Big Environmental Stakes in the Big Sky State

Their records put the two Senate candidates far apart on environmental issues.

The current Supreme Court vacancy is a reminder of just how crucial the Senate is.  If there were two more Democratic Senators there today, Trump would not be able to fill Ginsburg’s seat before the election.

Of course, the Senate matters for other reasons, too.  An example of the importance of the Senate in policy terms is Montana. The candidates there have starkly different views of environmental issues.

This race could be called the Battle of the Steves. Steve Daines is the incumbent Republican. The challenger is Steve Bullock, a popular governor. They both seems to be near the centers of their own parties, which means that they’re far apart on environmental issues.

Steve Daines.  The Daines campaign website doesn’t have an issues tab, as seems to be common among Republican candidates. His Senate site endorses the “all of the above” strategy, but with an emphasis on fossil fuels: “Montana will continue to lead the way through promoting exploration and sustained development of the Bakken oil shale, continuing to lead in domestic coal production, and expanding our renewable energy production.” Daines has a 29% LCV score this year, but only a 6% lifetime score. That lifetime score puts him in about the middle of the pack among Republican Senators, slightly below Mitch McConnell.

Daines has recently helped form the Roosevelt Conservation Caucus, which is attempting to counter the GOP’s anti-environmentalist image. I feel that I’m in no position to judge whether that effort is sincere or electoral window-dressing.

Steve Bullock. Bullock has about the most minimalist campaign website I’ve ever seen. It’s basically a single screen, about half of which is devoted to the Donate field. His website as Governor is a bit more revealing. It touts his Montana Renewables Development Action Plan, which identifies barriers to the state’s renewable energy industry that need to be removed. It also says that he has “advanced efforts to better prepare Montanans for climate impacts.” In particular, he “established the Montana Climate Solutions Council in July 2019 to identify made-in-Montana solutions to reduce greenhouse gas emissions, prepare the state for climate impacts, and address the needs of communities in transition through appropriate economic development and workforce strategies.”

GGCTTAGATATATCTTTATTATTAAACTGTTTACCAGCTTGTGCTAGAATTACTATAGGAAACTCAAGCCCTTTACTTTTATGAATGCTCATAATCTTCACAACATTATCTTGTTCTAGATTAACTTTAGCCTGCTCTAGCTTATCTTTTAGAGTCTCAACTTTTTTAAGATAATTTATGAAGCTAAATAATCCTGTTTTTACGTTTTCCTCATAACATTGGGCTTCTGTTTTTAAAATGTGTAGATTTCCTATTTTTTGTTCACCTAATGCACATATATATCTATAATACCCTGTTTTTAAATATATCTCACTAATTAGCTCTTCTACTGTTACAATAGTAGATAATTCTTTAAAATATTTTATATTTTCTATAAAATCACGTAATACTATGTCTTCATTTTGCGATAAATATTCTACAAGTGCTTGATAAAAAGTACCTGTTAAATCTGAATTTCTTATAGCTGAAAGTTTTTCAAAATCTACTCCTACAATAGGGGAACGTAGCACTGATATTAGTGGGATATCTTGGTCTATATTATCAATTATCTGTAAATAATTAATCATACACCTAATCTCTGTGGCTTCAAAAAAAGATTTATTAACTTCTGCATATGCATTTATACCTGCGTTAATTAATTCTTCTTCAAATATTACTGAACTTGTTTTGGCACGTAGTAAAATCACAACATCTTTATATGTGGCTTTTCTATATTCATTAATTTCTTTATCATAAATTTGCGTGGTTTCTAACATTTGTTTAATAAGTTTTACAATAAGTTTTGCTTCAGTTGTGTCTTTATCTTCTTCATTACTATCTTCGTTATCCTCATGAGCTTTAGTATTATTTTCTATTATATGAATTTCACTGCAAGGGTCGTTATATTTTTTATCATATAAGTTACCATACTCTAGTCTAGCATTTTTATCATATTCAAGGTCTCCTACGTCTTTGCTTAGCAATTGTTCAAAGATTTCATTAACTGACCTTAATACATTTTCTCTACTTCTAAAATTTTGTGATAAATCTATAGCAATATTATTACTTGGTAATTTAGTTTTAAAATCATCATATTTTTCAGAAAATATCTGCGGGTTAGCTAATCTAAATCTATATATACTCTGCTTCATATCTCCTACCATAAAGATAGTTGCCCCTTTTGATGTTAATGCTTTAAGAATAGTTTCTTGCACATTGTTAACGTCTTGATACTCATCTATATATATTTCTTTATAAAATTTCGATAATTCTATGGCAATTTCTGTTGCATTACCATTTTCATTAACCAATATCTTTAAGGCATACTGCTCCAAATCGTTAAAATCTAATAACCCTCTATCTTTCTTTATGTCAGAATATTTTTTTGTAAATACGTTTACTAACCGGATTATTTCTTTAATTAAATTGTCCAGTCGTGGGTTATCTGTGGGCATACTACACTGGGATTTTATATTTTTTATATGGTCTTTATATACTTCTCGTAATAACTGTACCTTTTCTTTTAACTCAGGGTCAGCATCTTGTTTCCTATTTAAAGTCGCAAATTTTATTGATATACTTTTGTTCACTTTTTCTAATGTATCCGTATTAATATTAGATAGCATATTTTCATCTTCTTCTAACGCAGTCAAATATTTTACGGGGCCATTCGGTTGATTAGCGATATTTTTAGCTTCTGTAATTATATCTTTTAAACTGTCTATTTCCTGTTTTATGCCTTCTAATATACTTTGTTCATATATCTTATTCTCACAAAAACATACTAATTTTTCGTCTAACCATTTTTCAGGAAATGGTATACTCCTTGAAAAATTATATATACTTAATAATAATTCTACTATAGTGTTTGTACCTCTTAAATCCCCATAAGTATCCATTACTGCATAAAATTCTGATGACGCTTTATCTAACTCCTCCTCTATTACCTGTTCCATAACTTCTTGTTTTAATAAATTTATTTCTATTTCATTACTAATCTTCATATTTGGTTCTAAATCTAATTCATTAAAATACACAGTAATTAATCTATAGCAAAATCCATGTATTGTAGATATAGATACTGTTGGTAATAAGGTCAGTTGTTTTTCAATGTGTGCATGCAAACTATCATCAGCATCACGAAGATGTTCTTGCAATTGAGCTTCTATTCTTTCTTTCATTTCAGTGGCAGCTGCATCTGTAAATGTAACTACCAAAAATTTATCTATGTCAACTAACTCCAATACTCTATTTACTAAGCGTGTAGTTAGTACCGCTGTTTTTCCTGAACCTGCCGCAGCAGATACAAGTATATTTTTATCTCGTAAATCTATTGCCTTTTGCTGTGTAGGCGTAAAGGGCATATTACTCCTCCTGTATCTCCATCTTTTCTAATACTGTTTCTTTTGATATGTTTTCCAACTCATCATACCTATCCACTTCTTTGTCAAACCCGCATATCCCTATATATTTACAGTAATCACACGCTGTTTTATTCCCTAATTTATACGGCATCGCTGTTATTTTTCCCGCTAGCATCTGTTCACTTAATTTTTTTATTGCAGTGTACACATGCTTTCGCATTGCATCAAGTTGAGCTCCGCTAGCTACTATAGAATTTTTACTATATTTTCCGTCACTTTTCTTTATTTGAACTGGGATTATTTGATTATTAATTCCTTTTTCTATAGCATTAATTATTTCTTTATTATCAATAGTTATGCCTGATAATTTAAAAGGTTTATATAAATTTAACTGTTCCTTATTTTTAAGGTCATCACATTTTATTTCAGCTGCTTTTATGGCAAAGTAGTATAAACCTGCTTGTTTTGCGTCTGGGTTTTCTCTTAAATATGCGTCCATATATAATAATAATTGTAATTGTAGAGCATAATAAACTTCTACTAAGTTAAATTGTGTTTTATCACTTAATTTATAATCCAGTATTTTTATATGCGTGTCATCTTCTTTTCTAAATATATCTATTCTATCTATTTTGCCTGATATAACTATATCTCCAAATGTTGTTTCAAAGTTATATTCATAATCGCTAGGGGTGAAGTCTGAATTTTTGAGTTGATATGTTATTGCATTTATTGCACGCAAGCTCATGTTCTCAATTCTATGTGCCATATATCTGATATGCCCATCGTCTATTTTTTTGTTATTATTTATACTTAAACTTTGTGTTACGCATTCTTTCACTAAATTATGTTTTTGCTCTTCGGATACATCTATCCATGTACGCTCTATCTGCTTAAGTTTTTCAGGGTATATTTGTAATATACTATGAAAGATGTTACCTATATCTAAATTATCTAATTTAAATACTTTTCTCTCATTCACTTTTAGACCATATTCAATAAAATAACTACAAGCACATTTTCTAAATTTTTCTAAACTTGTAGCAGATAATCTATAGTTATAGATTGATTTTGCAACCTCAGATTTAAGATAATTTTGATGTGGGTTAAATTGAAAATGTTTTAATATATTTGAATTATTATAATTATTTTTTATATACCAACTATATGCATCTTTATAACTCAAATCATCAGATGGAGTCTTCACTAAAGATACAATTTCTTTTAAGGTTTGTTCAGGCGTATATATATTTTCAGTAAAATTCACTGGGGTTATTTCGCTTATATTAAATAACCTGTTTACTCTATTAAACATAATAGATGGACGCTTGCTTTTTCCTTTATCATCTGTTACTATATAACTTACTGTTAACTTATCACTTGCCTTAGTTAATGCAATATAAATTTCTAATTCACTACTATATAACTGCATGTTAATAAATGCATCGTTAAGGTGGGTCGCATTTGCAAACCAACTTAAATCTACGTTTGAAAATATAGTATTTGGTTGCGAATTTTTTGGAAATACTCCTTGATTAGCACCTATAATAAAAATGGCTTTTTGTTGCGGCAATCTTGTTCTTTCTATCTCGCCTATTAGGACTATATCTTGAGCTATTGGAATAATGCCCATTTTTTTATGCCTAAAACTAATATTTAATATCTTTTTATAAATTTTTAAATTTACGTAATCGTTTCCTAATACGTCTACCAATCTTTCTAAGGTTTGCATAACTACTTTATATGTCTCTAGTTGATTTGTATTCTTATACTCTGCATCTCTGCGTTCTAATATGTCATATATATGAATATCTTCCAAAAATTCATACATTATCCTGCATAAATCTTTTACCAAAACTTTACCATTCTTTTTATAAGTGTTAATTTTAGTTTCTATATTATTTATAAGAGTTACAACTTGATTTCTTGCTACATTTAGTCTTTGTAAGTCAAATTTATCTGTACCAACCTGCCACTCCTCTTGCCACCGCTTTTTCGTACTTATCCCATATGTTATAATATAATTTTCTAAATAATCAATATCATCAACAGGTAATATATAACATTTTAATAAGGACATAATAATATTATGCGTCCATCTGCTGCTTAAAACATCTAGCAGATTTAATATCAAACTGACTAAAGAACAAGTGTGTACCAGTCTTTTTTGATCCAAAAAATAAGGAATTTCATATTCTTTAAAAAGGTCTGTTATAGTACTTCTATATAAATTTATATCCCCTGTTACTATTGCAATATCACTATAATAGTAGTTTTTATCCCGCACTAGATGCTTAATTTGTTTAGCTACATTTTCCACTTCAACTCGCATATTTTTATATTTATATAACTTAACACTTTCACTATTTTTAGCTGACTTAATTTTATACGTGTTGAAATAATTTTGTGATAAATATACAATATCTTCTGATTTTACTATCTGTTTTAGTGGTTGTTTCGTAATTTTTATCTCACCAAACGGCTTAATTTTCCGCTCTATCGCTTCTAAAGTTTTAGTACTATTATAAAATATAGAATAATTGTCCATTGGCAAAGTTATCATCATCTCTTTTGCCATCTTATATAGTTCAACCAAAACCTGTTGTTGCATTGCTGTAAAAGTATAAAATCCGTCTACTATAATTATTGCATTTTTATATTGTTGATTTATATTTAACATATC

As with other embattled GOP Senators, Daines seems interested in distinguishing himself from Trump’s slash-and-burn approach to the environment. Independently of how these elections come out, I think that probably says something about how the public’s views are shifting. Maybe it will become respectable for Republicans to respect the environment again.

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Reader Comments

One Reply to “Big Environmental Stakes in the Big Sky State”

  1. You keep avoiding the greatest fact of life today, it appears that Will and Ariel Durant shall be right about a paramount lesson of history again, unfortunately it involves the decline and fall of our civilization in 2020 because of out of control threats to our democracy, climate changes, pandemics, violence and inequalities. The root cause, again, is that our politicians and intellectuals have totally failed to meet the challenges of change, even though we were supposed to have the greatest democracy and education systems in history, instead, proving we have not evolved enough to overcome the powers of money and power.

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About Dan

Dan Farber

Dan Farber has written and taught on environmental and constitutional law as well as about contracts, jurisprudence and legislation. Currently at Berkeley Law, he has al…

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